It has been almost eight years since the Exxon Valdez ran agroundon Bligh Reef in Prince William Sound Alaska and there are still questionsof whether a lesson was learnt. We hear story upon story about themistakes of corporations and how the responsible parties avoid conflictand slander by the “show a lot, give a little” tactic.
In this case weare faced with a situation were the upper management at Exxon had nothingto face but the music. I think that before we can criticize or justify the response of Exxon’smanagement teams, we have to look at the objectives. The primary objectivewould be to maintain market position; which would be not only to the bestinterest of the managers but all stakeholders involved. The second wouldclearly be to find the equilibrium point that both Exxon and all partiescould live with. There were a lot of parties to keep happy which wouldexplain the millions (billions even) of dollars spent for the clean up andreimburse victims for damages. Everyone had their hands out, taking asmuch as they could in the name of not only compensatory but also punitivedamages.
The managers not only had the responsibility of rehabilitationbut to keep the direction of the company flowing in a positive direction.They had to decide where the real needs were and where they could cutcosts.I believe they completed their objectives in both cases toacceptable extents. What Exxon faced, was a lot of time and money. A total of 3.4billion dollars was paid out in the 1991 fiscal year alone (more than halfof the profits for the period) .
An abundance money and time was alsospent in the courtrooms defending the corporation from the onslaught oflawsuits from surrounding communities and organizations. Some of theinvolved included a National Forest, four National Wildlife Refuges, threeNational Parks, five State Parks four sate Critical Habitat Areas and aState Game Sanctuary ii.On account of so many people and organizations being affected,Exxon had not only the costs but also the time and relations aspect of thedisaster. Press conferences, litigation, trials, committees, and clean upefforts took precedence over normal business activities. First the hiringof contractors to help clean the mess plus the weekly meetings with thelocals and activists to discuss the steps needed to insure results. The1989 efforts included containing; cleaning and rescuing oiled wildlife.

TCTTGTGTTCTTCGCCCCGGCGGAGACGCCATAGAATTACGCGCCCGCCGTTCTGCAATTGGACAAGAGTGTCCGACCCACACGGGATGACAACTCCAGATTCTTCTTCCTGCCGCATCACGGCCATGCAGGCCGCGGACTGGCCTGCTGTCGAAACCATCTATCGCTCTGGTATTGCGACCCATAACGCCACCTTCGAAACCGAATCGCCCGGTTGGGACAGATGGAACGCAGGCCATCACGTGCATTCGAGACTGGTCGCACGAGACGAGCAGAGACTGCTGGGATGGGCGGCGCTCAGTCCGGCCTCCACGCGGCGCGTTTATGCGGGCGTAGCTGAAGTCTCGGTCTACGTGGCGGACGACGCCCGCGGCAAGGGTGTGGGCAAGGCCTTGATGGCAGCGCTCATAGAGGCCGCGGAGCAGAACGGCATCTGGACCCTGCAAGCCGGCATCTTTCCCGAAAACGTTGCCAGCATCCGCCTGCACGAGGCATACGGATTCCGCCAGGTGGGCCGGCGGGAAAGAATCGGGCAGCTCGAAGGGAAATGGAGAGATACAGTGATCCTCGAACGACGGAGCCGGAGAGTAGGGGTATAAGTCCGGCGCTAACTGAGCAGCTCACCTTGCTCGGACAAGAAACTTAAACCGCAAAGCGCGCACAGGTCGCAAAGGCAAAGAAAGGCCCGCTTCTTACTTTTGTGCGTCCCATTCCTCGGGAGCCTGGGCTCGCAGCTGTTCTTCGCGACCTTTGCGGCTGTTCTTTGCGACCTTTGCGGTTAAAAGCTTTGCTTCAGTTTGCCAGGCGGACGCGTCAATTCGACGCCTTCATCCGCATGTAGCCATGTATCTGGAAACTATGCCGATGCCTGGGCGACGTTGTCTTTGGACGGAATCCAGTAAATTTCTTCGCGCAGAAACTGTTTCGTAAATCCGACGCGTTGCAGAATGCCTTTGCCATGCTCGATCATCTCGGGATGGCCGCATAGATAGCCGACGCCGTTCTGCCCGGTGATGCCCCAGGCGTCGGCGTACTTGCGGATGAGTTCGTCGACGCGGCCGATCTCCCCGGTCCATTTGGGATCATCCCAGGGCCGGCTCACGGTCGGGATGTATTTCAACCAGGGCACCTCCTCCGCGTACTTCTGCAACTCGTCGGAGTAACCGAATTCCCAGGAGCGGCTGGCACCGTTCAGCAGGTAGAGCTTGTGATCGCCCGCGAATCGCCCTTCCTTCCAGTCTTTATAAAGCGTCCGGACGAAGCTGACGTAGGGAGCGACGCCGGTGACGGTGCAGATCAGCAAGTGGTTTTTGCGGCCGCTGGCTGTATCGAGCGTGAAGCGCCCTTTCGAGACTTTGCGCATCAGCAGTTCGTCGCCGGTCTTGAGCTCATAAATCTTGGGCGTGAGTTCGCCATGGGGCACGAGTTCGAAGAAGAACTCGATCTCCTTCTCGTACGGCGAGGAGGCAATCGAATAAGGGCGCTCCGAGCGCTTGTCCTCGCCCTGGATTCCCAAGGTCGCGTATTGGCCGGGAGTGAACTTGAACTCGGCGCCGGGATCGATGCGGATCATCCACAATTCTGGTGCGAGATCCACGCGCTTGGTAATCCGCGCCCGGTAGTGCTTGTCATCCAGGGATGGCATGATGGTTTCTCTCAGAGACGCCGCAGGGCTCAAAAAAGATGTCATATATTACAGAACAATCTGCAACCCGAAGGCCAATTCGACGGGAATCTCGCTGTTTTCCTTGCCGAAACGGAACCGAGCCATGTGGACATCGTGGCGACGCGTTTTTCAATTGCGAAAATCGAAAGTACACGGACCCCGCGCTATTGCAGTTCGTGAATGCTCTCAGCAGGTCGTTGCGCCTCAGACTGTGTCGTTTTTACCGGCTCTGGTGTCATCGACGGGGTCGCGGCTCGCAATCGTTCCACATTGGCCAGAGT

Skimmers (to remove the oil), booms (to keep oil from reaching salmonhatcheries), and the most impressive “Mosquito Fleet” were a few of thetactics used by management for these circumstances .Shoreline surveys and limited clean up work occurred in1991, 1992, 1993 and 1994 . Crews from Exxon, the state and federalgovernments visited eighty-one sites in Prince William Sound and the KenaiPeninsula. Assessments from 1992 determined that the cost and potentialenvironmental impact of further clean up was greater than the problemscaused by leaving remaining oil in place.
Where I believe Exxon escapedwithout a fight was future preventative plans. I believe people were outfor self-gain and forgot their obligations to the mother earth.